My grandma, a legendary green thumb, once tried her hand at growing bananas. She was successful, producing exactly one banana… from a plant in a pot, in her living room, in Wisconsin, in the dead of winter.
The bad news? I didn’t inherit my grandmother’s green thumb. The good news? Living in Vilcabamba, Ecuador, I don’t need it. And neither will you because the area has such ideal growing conditions that anybody can be successful, even with little or no experience.
Here’s what you need to know to get started:
Water. Vilcabamba gets a reasonable amount of rain but for the most part, it comes gently in the night and the showers are fairly well spaced. Even the dry season sees a smattering of showers although they may come weeks apart instead of days or hours as happens in the rainy season.
Sunlight. Just 4 degrees south of the equator, the sun rises around 6.00 a.m. and sets around 6.00 p.m. so everything gets 12 hours of sunlight each and every day. That sunshine is intense at an elevation of 5,000 feet with the sun directly overhead. In the tropics, your house has no “dark side” and there are no dull, dreary winters either.
Perfect temperature. Because of Vilcabamba’s elevation and latitude, temperatures are as consistently pleasant as you’ll find anywhere. I’ve never seen the thermometer at our house higher than 88 F or lower than 50 F. Most days, the mercury hovers between 60 F and 80 F. Your green growy things will like that… and so will you when you’re outside tending to your property.
No pesticides. In a town that doesn’t have a gas station due to environmental concerns, natural methods of pest control are preferred, including the use of chickens. They do a great job keeping the bug population under control while providing you with fresh egg—and a surprising amount of entertainment.
Weed control. What makes this area a gardener’s paradise…unfortunately means that weeds like it here, too. Your property will require regular weeding but the exercise will do you good (unlike the use of chemical weed killers).
Good soil. The mountainous terrain means the soil is not always the best although it can be quite good in river bottoms and flatlands. Do your research and this shouldn’t be a problem—many trees, plants, and flowers will grow in most any soil condition. Ways to give your dirt an upgrade are readily available.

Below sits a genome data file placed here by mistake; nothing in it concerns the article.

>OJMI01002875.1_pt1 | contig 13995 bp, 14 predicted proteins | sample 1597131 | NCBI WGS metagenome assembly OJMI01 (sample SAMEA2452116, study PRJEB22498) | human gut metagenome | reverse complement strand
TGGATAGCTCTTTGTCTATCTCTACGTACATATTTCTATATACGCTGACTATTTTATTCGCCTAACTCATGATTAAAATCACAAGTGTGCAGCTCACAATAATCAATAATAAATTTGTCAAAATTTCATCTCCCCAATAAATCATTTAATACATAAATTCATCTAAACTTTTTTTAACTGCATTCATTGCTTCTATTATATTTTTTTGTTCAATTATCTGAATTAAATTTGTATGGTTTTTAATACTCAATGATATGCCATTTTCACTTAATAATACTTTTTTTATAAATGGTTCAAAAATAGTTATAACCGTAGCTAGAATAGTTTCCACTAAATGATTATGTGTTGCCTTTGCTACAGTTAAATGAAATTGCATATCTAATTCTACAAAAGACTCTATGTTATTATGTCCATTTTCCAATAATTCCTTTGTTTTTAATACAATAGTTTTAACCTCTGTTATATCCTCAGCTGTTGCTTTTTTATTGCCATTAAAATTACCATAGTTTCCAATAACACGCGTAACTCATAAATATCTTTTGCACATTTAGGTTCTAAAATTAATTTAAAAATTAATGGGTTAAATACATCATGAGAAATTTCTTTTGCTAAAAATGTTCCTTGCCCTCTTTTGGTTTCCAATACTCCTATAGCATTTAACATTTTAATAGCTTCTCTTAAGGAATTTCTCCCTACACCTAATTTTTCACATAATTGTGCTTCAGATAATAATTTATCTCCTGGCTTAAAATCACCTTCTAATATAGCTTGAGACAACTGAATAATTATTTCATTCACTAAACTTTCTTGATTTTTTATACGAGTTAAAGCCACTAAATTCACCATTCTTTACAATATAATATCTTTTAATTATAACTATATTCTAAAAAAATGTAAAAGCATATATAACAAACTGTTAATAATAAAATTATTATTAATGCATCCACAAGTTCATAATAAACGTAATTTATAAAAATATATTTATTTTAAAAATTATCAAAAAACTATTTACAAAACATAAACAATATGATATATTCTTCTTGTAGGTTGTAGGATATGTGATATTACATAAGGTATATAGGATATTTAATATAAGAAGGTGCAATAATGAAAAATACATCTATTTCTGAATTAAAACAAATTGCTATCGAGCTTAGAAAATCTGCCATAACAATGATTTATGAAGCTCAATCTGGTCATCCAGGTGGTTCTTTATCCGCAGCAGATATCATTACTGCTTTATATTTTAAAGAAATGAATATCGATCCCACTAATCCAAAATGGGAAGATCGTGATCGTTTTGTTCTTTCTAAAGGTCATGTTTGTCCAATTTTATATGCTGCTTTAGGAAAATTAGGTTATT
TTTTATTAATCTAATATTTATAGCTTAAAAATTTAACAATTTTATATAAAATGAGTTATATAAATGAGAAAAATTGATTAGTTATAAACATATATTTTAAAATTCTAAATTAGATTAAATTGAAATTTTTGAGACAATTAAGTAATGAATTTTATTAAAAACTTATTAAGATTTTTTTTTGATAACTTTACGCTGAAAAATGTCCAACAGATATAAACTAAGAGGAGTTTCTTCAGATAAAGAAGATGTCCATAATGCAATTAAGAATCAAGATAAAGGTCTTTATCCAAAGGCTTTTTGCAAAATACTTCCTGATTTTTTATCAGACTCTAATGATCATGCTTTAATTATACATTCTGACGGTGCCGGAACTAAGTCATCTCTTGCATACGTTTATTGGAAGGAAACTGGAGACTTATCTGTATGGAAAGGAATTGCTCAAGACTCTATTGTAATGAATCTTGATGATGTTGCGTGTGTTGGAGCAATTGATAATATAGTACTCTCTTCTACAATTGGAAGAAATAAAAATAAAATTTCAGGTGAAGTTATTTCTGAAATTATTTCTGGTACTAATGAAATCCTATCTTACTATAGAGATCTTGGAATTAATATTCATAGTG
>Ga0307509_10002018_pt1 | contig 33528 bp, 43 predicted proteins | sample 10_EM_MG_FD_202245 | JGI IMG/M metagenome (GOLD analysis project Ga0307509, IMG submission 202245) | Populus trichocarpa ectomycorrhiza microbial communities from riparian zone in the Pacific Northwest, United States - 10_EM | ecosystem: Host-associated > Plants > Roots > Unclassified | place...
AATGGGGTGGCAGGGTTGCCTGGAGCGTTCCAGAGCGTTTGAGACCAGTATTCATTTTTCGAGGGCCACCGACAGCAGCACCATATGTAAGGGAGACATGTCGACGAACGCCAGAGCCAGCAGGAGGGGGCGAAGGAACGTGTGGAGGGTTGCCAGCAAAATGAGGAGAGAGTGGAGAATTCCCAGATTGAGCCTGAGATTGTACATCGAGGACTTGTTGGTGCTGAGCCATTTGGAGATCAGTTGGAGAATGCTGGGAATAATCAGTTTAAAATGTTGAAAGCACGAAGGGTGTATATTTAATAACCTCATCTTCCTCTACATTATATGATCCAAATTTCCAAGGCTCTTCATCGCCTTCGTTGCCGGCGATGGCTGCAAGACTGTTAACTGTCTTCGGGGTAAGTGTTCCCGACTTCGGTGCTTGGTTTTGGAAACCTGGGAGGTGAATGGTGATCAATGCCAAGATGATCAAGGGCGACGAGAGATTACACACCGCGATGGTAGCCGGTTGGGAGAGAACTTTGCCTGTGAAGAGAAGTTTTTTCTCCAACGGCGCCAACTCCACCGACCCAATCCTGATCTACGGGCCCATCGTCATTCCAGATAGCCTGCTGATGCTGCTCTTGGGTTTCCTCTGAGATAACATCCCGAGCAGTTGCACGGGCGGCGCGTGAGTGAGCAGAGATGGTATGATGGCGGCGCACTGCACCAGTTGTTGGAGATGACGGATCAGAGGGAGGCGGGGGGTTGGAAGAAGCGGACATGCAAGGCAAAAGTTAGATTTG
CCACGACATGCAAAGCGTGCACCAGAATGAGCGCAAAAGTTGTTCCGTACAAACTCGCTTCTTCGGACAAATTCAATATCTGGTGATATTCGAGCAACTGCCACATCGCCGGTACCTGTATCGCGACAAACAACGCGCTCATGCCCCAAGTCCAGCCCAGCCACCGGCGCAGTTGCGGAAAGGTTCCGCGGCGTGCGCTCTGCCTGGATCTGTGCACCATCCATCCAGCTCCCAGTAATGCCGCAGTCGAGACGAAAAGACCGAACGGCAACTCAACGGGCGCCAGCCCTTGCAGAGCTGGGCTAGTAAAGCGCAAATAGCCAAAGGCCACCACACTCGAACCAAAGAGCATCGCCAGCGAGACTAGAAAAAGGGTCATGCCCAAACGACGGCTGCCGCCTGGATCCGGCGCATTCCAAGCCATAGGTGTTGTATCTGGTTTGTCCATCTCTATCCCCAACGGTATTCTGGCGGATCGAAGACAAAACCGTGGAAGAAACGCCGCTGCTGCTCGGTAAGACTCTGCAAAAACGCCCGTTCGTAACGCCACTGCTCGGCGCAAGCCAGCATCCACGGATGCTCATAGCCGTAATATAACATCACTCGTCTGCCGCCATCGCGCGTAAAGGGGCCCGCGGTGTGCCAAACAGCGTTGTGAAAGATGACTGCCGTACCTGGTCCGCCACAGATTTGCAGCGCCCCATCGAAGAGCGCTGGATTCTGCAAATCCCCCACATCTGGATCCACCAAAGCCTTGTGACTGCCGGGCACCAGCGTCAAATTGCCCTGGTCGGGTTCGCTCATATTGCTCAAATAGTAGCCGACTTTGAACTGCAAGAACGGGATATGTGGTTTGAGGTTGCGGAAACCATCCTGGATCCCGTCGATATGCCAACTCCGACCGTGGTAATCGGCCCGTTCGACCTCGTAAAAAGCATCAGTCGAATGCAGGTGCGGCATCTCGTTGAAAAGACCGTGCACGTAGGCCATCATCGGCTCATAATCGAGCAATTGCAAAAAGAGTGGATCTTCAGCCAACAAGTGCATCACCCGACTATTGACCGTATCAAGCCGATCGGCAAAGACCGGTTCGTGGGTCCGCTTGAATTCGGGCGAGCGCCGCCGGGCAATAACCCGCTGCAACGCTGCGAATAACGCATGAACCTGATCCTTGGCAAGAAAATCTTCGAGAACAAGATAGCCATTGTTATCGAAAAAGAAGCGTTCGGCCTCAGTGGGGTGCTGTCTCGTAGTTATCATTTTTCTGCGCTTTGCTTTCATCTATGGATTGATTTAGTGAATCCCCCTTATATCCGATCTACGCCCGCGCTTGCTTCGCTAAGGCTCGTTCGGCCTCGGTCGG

• Composting: With plenty of rain, sunshine, and composting material (don’t forget those pesky weeds you pulled?), you can make your own rich, black dirt in a shorter amount of time than you’re probably used to. If you can’t wait, you can buy it. In our area, a major source of compost is milled sugar cane.
• Fertilizer: In an area full of animals (watch your step!), manure is readily available. If you want more, let your neighbors (or more accurately, your neighbor’s cows) use your land for grazing. Everyone benefits and you may just make a friend or two.
Helpful people. The locals are a very valuable resource (everyone grows something, it seems) and they’re quite happy to share their knowledge. So work on your Spanish and not only will you learn, you’ll have something to talk about with your new neighbors.
Enough land. You won’t need much to grow more produce than you need. A typical backyard garden could supply you with more than enough fruit and vegetables all year ’round. If you do grow more than you can eat—and you probably will—your excess can be used as “currency” or as a welcome gift to a friend or neighbor.
The Vilcabamba area has such ideal growing conditions that your success is almost guaranteed—no matter what your knowledge or skill level may be. That doesn’t mean everything will go and grow according to plan. But with some on-the-job training and a little sweat, your garden will flourish. Everything you need to be successful is already here—except for you!
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